Within the Apple earnings report, seven positive trends to consider

“Tonight, Apple reported a disappointing quarter by missing expectations on most metrics. Revenues, EPS, iPhone units, iMac units, Gross Margin and next quarter guidance were lower than anticipated, and the stock traded down roughly 5% in the after market,” Darcy Travlos writes for Forbes. “nalysts had been lowering expectations for the last eight weeks due to new product expectations in the next two quarters, but the reality of lower gross margins, declining sales to Asia Pacific and flat retail traffic may create some concern in analysts’ reports tomorrow. However, investors interested in the long-term upside in Apple can take advantage of the stock dips and buy the stock. Herein I highlight subtle points from Apple’s earnings call worth noting.”

Travlos writes, “First, earnings expectations were $37B in revenues and $10.40 EPS. Apple delivered $35B in revenues and $9.32 EPS. While Apple did miss expectations, it did beat guidance of both $34B in revenues and $8.68 EPS, and it did post the third best quarter in its history. Please note, the two better quarters in Apple’s history were the previous two quarters this year, setting Apple up for its best year ever.”

Read more in the full article here.

[Thanks to MacDailyNews Reader “Richard Wolfert” for the heads up.]


    1. Yes, it seems the wild ride of Mr. Toad is over.

      Apple has always been doomed, and it was just a matter of time before reality set in and cruel, inexorable market forces restored the rightful rule of the aristocracy of mediocrity and crass exploitation.

      All well and good; it had begun to be too exciting to bear, watching creative evolution unfolding before our very eyes.

      By all means let us return to the days of yore characterized by poor design, planned obsolescence, indistinguishable products, insulting marketing, and insufferable management.

      The upstart Apple has stumbled and will soon be supplanted by a myriad of banal, look-alike companies manufacturing much-needed landfill, catering to the fleeting whims of the next generation of Eloi, and restoring the balance of nature to the deadening swamp it once was before the reviled defilers of sameness and decay arrived.

      Back to the Nineties!

  1. Well, I have high hopes for this upcoming forth quarter. How I would love to buy some juicy stocks right now…unfortunately, I’m kind of tight on money right now and throwing in $500-$600 just seems too risky at the moment.

    I’ll have to work on earning some investment money first. I’ll wait for the next dip, lol

  2. Apple didn’t miss their own guidance. This isn’t Apple’s problem. These Wall St. retards need to start listening to Apple’s guidance instead of inflating expectations unreasonably. Free Market, my ass.

  3. Ufortunatly instead of chasing the traders away this opportunity for profiteering will only bring more non-investor owners into the stock. Speculating in stocks doesn’t make one an investor. Holding shares does.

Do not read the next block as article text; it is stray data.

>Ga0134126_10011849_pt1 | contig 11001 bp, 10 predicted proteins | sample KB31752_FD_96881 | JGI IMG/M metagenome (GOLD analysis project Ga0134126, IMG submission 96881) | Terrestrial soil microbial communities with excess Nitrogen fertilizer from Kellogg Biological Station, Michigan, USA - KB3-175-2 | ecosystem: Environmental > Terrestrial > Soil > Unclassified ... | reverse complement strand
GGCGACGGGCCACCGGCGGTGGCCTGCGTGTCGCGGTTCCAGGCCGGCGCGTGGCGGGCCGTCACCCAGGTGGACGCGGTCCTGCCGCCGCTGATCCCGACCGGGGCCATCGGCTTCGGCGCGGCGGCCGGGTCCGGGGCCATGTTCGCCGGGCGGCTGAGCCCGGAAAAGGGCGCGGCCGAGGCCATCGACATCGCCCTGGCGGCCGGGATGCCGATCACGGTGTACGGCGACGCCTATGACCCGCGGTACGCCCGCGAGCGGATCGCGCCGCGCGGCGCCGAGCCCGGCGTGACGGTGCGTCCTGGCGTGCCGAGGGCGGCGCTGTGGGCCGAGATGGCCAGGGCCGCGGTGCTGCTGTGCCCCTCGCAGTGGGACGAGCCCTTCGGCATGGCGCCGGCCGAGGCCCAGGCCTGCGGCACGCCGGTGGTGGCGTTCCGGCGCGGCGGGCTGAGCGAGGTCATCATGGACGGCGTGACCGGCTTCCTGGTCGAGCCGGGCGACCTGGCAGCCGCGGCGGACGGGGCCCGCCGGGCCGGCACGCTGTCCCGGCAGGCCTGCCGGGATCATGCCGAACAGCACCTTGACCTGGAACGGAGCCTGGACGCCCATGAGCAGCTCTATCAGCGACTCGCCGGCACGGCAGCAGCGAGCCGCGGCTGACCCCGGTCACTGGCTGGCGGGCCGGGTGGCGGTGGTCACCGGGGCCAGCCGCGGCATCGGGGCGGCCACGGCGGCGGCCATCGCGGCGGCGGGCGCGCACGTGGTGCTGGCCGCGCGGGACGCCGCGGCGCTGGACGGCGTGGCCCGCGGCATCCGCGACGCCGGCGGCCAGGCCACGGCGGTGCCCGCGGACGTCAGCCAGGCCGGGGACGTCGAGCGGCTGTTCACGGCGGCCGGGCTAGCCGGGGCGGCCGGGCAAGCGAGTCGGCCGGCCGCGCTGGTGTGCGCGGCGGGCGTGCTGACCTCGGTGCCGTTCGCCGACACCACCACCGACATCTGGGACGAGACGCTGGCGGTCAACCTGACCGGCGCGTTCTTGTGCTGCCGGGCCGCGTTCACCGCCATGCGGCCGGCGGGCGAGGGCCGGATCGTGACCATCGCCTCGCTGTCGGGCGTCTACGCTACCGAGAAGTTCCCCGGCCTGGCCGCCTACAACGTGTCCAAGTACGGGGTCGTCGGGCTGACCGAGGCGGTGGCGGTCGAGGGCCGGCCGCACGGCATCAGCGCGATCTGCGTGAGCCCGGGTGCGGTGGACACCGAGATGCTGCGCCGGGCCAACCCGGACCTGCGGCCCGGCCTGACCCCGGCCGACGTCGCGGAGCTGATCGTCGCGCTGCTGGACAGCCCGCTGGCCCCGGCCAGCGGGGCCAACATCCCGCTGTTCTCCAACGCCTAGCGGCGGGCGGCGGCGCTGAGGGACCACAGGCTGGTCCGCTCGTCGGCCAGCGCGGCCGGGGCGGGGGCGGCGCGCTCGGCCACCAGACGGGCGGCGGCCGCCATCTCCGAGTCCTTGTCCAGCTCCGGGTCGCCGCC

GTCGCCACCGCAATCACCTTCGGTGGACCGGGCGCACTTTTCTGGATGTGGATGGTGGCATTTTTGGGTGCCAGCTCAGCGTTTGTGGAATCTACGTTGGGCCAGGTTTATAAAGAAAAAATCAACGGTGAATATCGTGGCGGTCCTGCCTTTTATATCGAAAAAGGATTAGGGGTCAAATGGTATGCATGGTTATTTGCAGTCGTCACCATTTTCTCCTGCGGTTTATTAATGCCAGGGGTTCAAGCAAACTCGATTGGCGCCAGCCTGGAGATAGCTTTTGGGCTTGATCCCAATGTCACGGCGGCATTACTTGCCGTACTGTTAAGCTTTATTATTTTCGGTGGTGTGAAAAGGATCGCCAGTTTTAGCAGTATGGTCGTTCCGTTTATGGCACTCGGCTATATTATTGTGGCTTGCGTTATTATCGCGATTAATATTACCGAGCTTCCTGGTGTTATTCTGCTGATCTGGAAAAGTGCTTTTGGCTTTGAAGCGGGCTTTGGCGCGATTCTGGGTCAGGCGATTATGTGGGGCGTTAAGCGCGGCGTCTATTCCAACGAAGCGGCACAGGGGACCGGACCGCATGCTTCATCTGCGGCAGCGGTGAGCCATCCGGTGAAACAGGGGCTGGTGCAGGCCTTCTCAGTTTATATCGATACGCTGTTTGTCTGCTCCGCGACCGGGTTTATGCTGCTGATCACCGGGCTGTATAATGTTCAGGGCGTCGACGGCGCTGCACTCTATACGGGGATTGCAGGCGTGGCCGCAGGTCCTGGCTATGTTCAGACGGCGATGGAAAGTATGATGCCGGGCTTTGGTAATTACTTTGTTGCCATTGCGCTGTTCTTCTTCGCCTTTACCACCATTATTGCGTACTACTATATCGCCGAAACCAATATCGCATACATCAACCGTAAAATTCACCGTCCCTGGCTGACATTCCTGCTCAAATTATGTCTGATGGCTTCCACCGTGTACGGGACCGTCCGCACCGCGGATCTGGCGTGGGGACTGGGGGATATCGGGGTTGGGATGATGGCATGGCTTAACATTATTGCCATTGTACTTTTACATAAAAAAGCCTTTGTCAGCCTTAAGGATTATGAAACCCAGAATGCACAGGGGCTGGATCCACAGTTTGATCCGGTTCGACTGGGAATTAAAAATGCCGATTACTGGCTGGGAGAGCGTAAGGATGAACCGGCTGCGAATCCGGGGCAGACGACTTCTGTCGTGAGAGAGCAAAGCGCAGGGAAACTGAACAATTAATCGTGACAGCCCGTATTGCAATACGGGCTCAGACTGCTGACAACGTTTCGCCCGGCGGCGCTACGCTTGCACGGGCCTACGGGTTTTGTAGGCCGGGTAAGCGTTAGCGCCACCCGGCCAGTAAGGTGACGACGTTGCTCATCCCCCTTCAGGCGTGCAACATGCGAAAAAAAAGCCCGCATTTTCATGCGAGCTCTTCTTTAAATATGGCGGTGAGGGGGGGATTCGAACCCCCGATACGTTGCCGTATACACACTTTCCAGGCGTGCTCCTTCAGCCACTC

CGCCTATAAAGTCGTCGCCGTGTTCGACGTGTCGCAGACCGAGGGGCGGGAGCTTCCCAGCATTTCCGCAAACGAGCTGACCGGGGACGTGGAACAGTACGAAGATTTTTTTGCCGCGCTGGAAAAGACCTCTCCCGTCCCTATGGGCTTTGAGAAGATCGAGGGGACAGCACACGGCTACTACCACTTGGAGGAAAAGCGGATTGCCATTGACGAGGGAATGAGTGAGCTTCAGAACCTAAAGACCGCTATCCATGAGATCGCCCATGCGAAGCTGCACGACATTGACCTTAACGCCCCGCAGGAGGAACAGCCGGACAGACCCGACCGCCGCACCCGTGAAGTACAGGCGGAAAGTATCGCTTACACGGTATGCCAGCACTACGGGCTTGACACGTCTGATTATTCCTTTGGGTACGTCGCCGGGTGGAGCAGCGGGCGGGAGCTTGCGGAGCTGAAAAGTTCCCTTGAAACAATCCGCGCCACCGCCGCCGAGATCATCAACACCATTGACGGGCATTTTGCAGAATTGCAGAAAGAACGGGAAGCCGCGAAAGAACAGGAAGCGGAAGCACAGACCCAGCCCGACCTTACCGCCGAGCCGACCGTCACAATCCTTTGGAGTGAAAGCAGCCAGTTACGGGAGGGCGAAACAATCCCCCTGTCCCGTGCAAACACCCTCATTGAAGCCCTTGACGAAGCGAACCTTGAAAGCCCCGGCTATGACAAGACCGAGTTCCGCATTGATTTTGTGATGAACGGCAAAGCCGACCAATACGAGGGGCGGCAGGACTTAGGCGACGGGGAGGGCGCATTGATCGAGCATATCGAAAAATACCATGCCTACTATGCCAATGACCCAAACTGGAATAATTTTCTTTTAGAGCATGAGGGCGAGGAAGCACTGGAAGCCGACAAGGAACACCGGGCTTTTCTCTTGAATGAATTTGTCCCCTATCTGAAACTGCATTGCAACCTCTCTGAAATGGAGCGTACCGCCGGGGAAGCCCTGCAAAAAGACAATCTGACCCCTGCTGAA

The amount of movement in Apple after hours was intended to stop out positions. I hope hope all you long Apple investors still own your positions tomorrow.

    1. Actually investing is not defined by “buy and hold” parameters. If that works for you that’s fine. Different strokes for different folks. Investing is always speculative. Nothing is guaranteed. And buying and holding shares of any company makes you no money until you sell those shares! Your gains are only on paper. Think about it. You only make or lose money when you sell. So no, holding shares makes you no more an investor than someone who buys and sells in a short period of time. And the action after hours was not orchestrated by anyone. It sounds as though you are pretty desperate if you’re begging people to hold their shares tomorrow. Do your own investing and be responsible for yourself. Don’t depend on others to do your work. Also, don’t try to tell the world what investing is. It’s pretty clear that you don’t know what you’re talking about. How much did you lose today? It’s okay, it’s only on paper.

        1. I agree.
          Investing is joining the company as a part owner. Investing to grow with the company.

          Speculating is what these anal…yst guys are doing. Trying to manipulate the market so they can make a quick buck.

          Sort of like a cheap used car dealer trying to gain reputation by calling himself a “premier previously adored automobile sales facility”. Yea, and the cars are still crap too. LOL

  4. In case anyone has forgotten Apple also missed Wall Street’s frothy expectations in the fourth quarter of last year (while beating their own guidance) and the stock is up almost 50% since then. It’s all just a game, folks. Focus on the fundamentals: Growth, great earnings and $110 billion plus in cash on the balance sheet.

  5. A couple of things to take away from the latest earnings report.

    The iPhone is getting long in the tooth and is no longer sexy or hip. But that’s a natural corollary of not changing the design for more than 2 years. People were expecting great things from the iPhone 4S but all Apple did was rehash the external form factor and threw in Siri as a last ditch attempt to appeal to the masses. The Siri effect is wearing down and frankly nobody cares because Siri is still beta and is clunky and clumsy to operate. It’s just not natural. It’s more machinelike than human – not an Apple attribute at all.